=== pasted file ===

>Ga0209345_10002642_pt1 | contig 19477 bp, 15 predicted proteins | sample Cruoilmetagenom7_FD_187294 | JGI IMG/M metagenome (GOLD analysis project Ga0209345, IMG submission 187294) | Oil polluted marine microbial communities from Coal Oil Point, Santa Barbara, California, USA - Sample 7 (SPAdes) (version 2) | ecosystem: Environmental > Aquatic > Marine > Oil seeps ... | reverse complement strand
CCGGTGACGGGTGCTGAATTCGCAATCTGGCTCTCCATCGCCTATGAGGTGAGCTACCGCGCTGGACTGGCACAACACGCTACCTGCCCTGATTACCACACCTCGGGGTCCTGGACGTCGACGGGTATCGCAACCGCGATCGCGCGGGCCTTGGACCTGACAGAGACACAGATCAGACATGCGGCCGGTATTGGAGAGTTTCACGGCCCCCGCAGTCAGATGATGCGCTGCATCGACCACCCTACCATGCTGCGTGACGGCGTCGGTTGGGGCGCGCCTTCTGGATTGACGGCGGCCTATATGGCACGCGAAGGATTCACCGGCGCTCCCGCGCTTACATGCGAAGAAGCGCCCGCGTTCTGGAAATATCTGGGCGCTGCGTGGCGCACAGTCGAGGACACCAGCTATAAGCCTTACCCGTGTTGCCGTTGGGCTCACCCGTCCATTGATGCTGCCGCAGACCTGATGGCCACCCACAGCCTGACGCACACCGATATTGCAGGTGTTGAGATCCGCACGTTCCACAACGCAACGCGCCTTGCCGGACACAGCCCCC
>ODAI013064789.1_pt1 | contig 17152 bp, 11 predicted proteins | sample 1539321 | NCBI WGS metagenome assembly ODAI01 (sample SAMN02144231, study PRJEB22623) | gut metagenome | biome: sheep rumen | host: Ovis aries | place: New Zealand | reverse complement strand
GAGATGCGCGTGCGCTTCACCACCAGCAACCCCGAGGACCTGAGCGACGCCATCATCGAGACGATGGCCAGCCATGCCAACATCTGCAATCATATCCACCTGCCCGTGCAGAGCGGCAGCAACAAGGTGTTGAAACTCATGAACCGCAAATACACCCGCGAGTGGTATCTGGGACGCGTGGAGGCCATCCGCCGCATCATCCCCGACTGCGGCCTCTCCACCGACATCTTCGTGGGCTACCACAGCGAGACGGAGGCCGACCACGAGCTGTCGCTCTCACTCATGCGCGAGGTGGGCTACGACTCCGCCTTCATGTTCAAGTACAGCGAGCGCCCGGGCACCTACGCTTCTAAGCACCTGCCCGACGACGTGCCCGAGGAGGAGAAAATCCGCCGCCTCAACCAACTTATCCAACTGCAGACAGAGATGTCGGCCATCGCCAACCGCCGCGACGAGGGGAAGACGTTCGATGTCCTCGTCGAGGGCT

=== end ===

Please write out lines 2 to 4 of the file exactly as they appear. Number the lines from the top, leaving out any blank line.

CCGGTGACGGGTGCTGAATTCGCAATCTGGCTCTCCATCGCCTATGAGGTGAGCTACCGCGCTGGACTGGCACAACACGCTACCTGCCCTGATTACCACACCTCGGGGTCCTGGACGTCGACGGGTATCGCAACCGCGATCGCGCGGGCCTTGGACCTGACAGAGACACAGATCAGACATGCGGCCGGTATTGGAGAGTTTCACGGCCCCCGCAGTCAGATGATGCGCTGCATCGACCACCCTACCATGCTGCGTGACGGCGTCGGTTGGGGCGCGCCTTCTGGATTGACGGCGGCCTATATGGCACGCGAAGGATTCACCGGCGCTCCCGCGCTTACATGCGAAGAAGCGCCCGCGTTCTGGAAATATCTGGGCGCTGCGTGGCGCACAGTCGAGGACACCAGCTATAAGCCTTACCCGTGTTGCCGTTGGGCTCACCCGTCCATTGATGCTGCCGCAGACCTGATGGCCACCCACAGCCTGACGCACACCGATATTGCAGGTGTTGAGATCCGCACGTTCCACAACGCAACGCGCCTTGCCGGACACAGCCCCC
>ODAI013064789.1_pt1 | contig 17152 bp, 11 predicted proteins | sample 1539321 | NCBI WGS metagenome assembly ODAI01 (sample SAMN02144231, study PRJEB22623) | gut metagenome | biome: sheep rumen | host: Ovis aries | place: New Zealand | reverse complement strand
GAGATGCGCGTGCGCTTCACCACCAGCAACCCCGAGGACCTGAGCGACGCCATCATCGAGACGATGGCCAGCCATGCCAACATCTGCAATCATATCCACCTGCCCGTGCAGAGCGGCAGCAACAAGGTGTTGAAACTCATGAACCGCAAATACACCCGCGAGTGGTATCTGGGACGCGTGGAGGCCATCCGCCGCATCATCCCCGACTGCGGCCTCTCCACCGACATCTTCGTGGGCTACCACAGCGAGACGGAGGCCGACCACGAGCTGTCGCTCTCACTCATGCGCGAGGTGGGCTACGACTCCGCCTTCATGTTCAAGTACAGCGAGCGCCCGGGCACCTACGCTTCTAAGCACCTGCCCGACGACGTGCCCGAGGAGGAGAAAATCCGCCGCCTCAACCAACTTATCCAACTGCAGACAGAGATGTCGGCCATCGCCAACCGCCGCGACGAGGGGAAGACGTTCGATGTCCTCGTCGAGGGCT